These labels ensure the ingredients in the product have been sourced in accordance with Fair Trade and WFTO social, economic and environmental standards. This means as a consumer, you can be confident that by purchasing this product, you’re making a real positive difference.

Back to the coffee…

Luckily for us, the UCSA has been supplying us with 100% Fair Trade, organic coffee long before our accreditation, from Common Good Coffee Roasters (formally Jailbreaker), and we’d like to share the story of their coffee beans with you.

What’s so special about this Fairtrade coffee on campus, you ask?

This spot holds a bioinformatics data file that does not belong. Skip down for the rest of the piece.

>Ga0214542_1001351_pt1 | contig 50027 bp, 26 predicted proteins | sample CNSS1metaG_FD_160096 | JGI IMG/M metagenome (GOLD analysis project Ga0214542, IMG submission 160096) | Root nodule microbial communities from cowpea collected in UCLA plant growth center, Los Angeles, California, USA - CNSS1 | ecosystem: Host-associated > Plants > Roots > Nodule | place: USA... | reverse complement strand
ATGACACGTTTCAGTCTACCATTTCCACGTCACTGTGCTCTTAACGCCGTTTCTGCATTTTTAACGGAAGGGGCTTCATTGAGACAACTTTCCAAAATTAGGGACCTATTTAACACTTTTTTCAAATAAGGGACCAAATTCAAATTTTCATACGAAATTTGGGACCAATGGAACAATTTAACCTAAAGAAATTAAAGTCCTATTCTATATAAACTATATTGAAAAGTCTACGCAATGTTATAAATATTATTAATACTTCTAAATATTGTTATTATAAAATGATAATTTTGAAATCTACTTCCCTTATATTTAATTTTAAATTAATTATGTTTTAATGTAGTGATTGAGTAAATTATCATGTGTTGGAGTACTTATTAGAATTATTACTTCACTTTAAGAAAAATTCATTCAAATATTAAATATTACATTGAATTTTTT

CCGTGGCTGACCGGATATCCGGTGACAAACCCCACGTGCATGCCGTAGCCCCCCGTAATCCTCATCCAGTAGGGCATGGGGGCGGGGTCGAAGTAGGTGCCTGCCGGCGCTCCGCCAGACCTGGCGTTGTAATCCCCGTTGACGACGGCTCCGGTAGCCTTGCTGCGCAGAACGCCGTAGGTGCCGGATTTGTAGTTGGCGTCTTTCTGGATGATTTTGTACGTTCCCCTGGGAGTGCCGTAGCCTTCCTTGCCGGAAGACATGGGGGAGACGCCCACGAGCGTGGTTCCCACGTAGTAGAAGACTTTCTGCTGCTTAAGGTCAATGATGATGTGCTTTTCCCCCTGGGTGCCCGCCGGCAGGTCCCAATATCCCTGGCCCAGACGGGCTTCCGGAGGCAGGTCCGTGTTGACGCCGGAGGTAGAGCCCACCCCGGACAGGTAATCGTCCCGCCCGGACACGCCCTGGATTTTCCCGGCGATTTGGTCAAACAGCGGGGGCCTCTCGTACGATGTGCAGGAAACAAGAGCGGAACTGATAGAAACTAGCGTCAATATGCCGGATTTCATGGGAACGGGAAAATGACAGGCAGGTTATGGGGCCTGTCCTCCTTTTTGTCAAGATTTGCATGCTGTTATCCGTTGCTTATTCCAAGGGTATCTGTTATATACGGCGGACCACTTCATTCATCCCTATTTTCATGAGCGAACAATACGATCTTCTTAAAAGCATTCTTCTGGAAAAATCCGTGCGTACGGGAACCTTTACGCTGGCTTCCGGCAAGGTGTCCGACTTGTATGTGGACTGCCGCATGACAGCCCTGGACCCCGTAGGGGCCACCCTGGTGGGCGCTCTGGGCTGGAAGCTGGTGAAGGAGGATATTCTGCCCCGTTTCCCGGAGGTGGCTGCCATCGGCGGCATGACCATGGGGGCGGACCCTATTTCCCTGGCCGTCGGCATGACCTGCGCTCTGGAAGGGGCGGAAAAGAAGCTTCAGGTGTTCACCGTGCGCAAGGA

• We’re able to trace the path of our coffee, from bean to cup!
  • For example, the Ethiopian Sidamo coffee bean in your morning coffee comes from Oromia Coffee Farmers’ Cooperative Union (OCFCU), established in 1999 to support a sustainable coffee supply from cooperatives in the Oromia region of Ethiopia.
  • OCFCU supports 360 co-operatives with more than 332,393 farmer-members, accounting for 65% of Ethiopia’s total coffee production.
  • Premiums from coffee exports are returned directly to farmers, and also fund organic farming practices and food security programs.
  • See, guilt free!

UC is proud to stand with Fair Trade producers and encourage ethical sourcing, through our partnership and recognition with FTA, and our relationship with our Fair Trade suppliers operating through Fair Trade ANZ and WFTO.

Interested?

Want to know more about Fair Trade at UC, and how you, your friends or your department can be involved? Read more here.